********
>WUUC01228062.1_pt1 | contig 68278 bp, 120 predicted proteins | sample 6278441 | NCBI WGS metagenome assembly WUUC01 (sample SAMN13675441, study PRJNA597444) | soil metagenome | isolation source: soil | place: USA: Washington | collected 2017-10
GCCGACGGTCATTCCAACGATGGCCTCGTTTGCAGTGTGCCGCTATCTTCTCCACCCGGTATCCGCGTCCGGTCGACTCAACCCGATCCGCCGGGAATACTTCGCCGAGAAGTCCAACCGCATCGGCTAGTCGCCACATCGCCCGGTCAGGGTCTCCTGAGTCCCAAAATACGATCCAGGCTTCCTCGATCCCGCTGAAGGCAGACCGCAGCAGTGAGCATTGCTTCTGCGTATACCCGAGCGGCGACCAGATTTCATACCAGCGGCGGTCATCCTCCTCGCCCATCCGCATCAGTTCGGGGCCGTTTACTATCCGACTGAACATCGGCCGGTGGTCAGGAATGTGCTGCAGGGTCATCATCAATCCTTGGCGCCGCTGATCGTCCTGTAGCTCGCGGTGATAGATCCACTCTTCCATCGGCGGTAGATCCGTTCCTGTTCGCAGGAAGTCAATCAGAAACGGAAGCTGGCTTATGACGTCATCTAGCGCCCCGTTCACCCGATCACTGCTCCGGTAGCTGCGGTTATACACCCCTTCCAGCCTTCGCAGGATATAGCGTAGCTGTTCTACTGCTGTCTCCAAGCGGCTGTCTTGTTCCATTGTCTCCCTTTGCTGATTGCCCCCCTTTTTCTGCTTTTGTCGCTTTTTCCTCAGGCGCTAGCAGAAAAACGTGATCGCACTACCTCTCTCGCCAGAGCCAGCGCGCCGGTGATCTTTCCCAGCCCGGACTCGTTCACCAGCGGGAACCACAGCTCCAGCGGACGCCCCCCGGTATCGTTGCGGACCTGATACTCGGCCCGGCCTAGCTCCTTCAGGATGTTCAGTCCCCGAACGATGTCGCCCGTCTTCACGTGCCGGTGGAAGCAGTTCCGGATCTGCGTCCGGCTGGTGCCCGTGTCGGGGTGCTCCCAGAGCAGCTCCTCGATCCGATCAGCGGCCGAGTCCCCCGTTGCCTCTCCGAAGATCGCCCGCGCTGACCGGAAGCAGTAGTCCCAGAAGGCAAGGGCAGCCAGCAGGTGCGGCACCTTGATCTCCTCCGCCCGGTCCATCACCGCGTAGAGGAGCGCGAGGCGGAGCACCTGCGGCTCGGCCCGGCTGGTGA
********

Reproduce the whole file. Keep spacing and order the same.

>WUUC01228062.1_pt1 | contig 68278 bp, 120 predicted proteins | sample 6278441 | NCBI WGS metagenome assembly WUUC01 (sample SAMN13675441, study PRJNA597444) | soil metagenome | isolation source: soil | place: USA: Washington | collected 2017-10
GCCGACGGTCATTCCAACGATGGCCTCGTTTGCAGTGTGCCGCTATCTTCTCCACCCGGTATCCGCGTCCGGTCGACTCAACCCGATCCGCCGGGAATACTTCGCCGAGAAGTCCAACCGCATCGGCTAGTCGCCACATCGCCCGGTCAGGGTCTCCTGAGTCCCAAAATACGATCCAGGCTTCCTCGATCCCGCTGAAGGCAGACCGCAGCAGTGAGCATTGCTTCTGCGTATACCCGAGCGGCGACCAGATTTCATACCAGCGGCGGTCATCCTCCTCGCCCATCCGCATCAGTTCGGGGCCGTTTACTATCCGACTGAACATCGGCCGGTGGTCAGGAATGTGCTGCAGGGTCATCATCAATCCTTGGCGCCGCTGATCGTCCTGTAGCTCGCGGTGATAGATCCACTCTTCCATCGGCGGTAGATCCGTTCCTGTTCGCAGGAAGTCAATCAGAAACGGAAGCTGGCTTATGACGTCATCTAGCGCCCCGTTCACCCGATCACTGCTCCGGTAGCTGCGGTTATACACCCCTTCCAGCCTTCGCAGGATATAGCGTAGCTGTTCTACTGCTGTCTCCAAGCGGCTGTCTTGTTCCATTGTCTCCCTTTGCTGATTGCCCCCCTTTTTCTGCTTTTGTCGCTTTTTCCTCAGGCGCTAGCAGAAAAACGTGATCGCACTACCTCTCTCGCCAGAGCCAGCGCGCCGGTGATCTTTCCCAGCCCGGACTCGTTCACCAGCGGGAACCACAGCTCCAGCGGACGCCCCCCGGTATCGTTGCGGACCTGATACTCGGCCCGGCCTAGCTCCTTCAGGATGTTCAGTCCCCGAACGATGTCGCCCGTCTTCACGTGCCGGTGGAAGCAGTTCCGGATCTGCGTCCGGCTGGTGCCCGTGTCGGGGTGCTCCCAGAGCAGCTCCTCGATCCGATCAGCGGCCGAGTCCCCCGTTGCCTCTCCGAAGATCGCCCGCGCTGACCGGAAGCAGTAGTCCCAGAAGGCAAGGGCAGCCAGCAGGTGCGGCACCTTGATCTCCTCCGCCCGGTCCATCACCGCGTAGAGGAGCGCGAGGCGGAGCACCTGCGGCTCGGCCCGGCTGGTGA